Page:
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Constitutional Convention “Risks Unintended Economic Consequences”

Helen Gibbins and other members of the League of Women Voters of West Virginia oppose calls for a new constitutional convention. (Dan Heyman)
Helen Gibbins and other members of the League of Women Voters of West Virginia oppose calls for a new constitutional convention. (Dan Heyman)
February 22, 2016

CHARLESTON, W. Va. – Civic and economic watchdog groups are warning state lawmakers not to join the call for a new constitutional convention.

Five different bills at the legislature this year would add West Virginia to the states calling for a convention. Proponents want a balanced-budget amendment - making any kind of federal deficit unconstitutional. Economists, including many conservatives, say that would tie the government's hands in a crisis.

Helen Gibbins, on the board of the League of Women Voters of West Virginia, agrees that in a recession, a balanced-budget amendment could have a terrible impact.

"It would depress the economy rather than helping the economy," says Gibbins. "So then, it would be hard to grow, to be able to pay the taxes to support the government. It's just kind of a snowball."

By one count, 27 state legislatures have called for a convention, although some did so years ago and it's unclear if the resolutions still apply. West Virginia could be among the seven more states that might be needed to reach two-thirds and trigger a convention.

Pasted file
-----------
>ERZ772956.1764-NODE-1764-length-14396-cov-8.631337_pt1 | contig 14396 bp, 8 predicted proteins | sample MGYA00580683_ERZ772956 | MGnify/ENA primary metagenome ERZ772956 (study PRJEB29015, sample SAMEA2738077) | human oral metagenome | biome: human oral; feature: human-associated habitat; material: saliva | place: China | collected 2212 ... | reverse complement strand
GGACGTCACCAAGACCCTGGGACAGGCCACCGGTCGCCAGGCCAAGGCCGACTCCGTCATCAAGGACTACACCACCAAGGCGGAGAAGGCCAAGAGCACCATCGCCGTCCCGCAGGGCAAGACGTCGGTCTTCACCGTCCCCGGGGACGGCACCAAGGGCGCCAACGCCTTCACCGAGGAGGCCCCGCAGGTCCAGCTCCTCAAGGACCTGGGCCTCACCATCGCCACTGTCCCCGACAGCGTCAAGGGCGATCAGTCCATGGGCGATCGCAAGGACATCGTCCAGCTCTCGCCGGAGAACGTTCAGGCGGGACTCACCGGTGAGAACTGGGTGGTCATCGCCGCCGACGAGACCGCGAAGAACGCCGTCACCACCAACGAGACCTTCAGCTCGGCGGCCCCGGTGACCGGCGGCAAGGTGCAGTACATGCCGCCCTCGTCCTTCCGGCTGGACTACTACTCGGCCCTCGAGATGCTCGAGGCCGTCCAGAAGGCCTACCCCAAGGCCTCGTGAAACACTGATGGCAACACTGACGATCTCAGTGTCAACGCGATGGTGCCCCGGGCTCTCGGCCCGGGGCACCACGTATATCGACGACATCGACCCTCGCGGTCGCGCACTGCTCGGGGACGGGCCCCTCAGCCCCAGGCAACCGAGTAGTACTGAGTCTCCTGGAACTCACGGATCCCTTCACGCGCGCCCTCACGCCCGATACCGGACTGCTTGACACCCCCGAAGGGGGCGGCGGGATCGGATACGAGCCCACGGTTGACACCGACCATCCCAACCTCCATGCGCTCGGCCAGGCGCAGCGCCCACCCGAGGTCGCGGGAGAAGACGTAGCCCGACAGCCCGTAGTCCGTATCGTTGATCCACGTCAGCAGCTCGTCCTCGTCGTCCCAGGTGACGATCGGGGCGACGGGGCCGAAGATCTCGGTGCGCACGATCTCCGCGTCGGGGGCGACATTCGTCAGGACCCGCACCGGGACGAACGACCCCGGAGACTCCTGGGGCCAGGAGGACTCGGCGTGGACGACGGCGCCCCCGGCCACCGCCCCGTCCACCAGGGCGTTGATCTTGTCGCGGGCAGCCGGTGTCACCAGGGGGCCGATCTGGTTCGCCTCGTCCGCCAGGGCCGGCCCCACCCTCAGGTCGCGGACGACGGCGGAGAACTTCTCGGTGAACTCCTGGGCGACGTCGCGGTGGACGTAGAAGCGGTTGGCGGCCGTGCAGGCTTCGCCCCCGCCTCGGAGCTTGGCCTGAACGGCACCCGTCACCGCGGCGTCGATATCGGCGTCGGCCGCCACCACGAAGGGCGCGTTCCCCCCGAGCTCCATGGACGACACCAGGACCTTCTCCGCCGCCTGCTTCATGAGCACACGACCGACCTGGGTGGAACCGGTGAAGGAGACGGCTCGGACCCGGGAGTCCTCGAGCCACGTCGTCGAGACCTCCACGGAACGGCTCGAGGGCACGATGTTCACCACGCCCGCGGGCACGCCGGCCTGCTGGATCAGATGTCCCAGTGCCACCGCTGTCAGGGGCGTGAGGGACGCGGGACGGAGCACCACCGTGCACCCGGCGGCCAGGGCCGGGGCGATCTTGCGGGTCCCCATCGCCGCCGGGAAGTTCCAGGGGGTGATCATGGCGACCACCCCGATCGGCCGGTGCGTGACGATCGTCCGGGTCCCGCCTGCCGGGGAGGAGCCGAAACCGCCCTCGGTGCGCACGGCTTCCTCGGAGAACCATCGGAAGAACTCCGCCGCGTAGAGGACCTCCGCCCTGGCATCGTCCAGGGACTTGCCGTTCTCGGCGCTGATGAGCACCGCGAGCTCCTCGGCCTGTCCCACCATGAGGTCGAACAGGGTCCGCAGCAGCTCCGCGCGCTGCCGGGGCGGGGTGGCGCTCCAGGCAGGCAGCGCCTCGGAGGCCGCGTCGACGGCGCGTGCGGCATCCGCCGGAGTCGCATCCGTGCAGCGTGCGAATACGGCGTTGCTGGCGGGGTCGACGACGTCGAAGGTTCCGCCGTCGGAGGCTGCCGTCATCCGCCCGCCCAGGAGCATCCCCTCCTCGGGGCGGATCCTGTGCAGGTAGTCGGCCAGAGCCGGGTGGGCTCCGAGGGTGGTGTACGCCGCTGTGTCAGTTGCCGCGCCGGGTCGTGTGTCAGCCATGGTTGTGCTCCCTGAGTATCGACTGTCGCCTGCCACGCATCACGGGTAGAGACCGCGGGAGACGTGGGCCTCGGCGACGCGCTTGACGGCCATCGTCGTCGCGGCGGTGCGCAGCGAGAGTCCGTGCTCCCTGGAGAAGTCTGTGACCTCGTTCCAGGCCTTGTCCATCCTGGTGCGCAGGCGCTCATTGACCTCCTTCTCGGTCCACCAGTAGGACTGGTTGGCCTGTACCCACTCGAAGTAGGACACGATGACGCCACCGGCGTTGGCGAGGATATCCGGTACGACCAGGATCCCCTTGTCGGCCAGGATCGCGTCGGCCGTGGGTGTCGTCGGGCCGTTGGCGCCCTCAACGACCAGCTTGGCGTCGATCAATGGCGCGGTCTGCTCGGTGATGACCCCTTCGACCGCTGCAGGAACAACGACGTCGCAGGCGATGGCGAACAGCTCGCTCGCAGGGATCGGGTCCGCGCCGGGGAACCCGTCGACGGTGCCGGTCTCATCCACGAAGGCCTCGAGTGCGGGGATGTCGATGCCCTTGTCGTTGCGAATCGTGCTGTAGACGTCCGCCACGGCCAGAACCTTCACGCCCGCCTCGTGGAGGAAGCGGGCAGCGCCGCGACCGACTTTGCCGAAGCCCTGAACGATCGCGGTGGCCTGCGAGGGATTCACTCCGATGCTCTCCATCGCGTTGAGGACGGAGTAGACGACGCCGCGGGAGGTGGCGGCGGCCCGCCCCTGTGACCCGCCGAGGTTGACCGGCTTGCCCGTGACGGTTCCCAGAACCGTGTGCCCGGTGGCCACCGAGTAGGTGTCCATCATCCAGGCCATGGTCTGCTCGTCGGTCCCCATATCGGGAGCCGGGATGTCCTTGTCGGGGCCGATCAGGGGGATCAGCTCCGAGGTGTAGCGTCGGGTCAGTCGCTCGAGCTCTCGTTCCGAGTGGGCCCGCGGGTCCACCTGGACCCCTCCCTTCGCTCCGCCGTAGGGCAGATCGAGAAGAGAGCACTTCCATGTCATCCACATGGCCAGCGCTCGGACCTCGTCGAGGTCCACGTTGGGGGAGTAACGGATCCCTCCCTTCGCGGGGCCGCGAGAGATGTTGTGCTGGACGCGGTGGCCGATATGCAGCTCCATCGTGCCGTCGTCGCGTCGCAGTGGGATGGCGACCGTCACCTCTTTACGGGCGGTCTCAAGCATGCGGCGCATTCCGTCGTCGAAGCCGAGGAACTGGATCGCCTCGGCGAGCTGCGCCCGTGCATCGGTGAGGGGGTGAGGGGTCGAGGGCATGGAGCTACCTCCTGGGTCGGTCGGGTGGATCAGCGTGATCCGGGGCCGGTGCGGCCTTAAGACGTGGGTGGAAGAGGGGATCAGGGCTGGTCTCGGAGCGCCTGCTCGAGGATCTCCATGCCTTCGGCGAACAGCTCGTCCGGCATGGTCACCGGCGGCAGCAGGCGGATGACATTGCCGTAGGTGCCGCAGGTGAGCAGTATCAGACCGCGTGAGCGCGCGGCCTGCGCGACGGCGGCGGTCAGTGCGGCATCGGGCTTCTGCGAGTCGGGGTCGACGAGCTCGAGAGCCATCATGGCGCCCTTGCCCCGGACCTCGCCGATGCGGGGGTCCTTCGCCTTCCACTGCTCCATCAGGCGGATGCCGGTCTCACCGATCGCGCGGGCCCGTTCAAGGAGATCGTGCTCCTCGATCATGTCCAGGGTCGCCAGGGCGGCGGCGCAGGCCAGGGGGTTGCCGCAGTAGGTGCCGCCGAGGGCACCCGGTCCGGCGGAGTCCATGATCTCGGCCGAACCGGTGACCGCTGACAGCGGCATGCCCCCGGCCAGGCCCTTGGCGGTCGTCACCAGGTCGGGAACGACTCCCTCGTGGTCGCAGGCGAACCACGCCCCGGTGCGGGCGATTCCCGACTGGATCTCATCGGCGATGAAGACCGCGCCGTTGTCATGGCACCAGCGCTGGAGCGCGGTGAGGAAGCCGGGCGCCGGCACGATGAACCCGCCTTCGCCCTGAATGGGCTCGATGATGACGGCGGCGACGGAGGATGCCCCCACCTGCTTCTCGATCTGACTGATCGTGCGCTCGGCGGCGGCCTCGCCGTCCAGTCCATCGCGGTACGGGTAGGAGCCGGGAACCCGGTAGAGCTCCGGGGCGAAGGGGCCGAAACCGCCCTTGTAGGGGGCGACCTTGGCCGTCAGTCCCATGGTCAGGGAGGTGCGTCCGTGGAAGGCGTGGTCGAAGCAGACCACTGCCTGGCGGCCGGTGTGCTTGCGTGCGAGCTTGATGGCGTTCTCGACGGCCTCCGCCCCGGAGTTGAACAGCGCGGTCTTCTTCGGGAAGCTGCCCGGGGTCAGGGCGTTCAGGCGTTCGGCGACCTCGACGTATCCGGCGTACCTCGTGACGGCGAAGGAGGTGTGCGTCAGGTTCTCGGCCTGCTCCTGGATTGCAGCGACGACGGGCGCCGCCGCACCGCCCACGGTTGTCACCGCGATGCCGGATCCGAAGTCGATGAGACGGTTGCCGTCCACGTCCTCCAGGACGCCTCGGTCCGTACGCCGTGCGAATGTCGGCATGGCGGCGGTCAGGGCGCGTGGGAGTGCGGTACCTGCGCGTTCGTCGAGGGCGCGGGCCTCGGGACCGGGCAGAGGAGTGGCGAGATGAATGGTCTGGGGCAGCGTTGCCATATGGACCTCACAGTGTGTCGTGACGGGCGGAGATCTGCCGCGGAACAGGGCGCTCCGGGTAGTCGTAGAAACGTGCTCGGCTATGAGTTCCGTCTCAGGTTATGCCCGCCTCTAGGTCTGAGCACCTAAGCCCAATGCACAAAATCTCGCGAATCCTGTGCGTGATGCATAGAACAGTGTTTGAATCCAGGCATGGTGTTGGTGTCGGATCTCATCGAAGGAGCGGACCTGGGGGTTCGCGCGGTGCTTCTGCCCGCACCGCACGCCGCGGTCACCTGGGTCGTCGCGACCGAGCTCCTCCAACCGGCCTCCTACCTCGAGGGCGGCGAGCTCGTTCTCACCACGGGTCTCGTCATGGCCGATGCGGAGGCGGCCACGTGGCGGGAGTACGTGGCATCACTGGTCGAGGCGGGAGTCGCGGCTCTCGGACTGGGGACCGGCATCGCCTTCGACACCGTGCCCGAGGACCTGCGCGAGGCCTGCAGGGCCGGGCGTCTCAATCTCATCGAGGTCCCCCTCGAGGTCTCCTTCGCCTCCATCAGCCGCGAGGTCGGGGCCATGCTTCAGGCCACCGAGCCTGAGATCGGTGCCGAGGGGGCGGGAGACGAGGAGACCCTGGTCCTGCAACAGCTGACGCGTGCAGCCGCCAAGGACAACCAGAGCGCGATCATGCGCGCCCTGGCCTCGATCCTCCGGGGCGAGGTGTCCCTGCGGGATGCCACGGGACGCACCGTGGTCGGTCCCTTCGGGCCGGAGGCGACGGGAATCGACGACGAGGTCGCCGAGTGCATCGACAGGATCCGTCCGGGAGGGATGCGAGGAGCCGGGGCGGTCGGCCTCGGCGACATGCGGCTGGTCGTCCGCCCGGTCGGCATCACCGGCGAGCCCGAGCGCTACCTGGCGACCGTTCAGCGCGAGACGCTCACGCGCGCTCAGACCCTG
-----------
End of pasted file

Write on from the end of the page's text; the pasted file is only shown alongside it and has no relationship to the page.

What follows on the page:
However, Gibbins points out the rules for the process are all but unwritten. She says, for example, a convention could be called to pass a balanced-budget amendment – but decide to do something else, even something as radical as getting rid of the Bill of Rights.

"That's one of the problems," she notes. "We like the idea of a single-issue convention for that reason. But everything is unknown, because we haven't had one before, since the original."

Gibbins says tinkering with the Constitution can have unintended consequences, and points to Prohibition as an example of an amendment that had to be undone later. She adds some of the language in the bills now before the West Virginia Legislature could have a drastic impact on the federal government.

"They couldn't do anything for stimulating the economy. They couldn't provide funds for infrastructure, for instance, that we badly need, and that would have jobs," she says.

The bills are HB 4449, HB 2424, SCR 4, SCR 10 and HCR 36. They can be read and tracked on the West Virginia Legislature's website.

Proponents say the nation needs a balanced-budget amendment to stop out-of-control spending. Critics of the idea point out that the federal deficit has shrunk by nearly three-quarters from its peak. They say that's typical as an economy recovers from a recession.

Dan Heyman, Public News Service - WV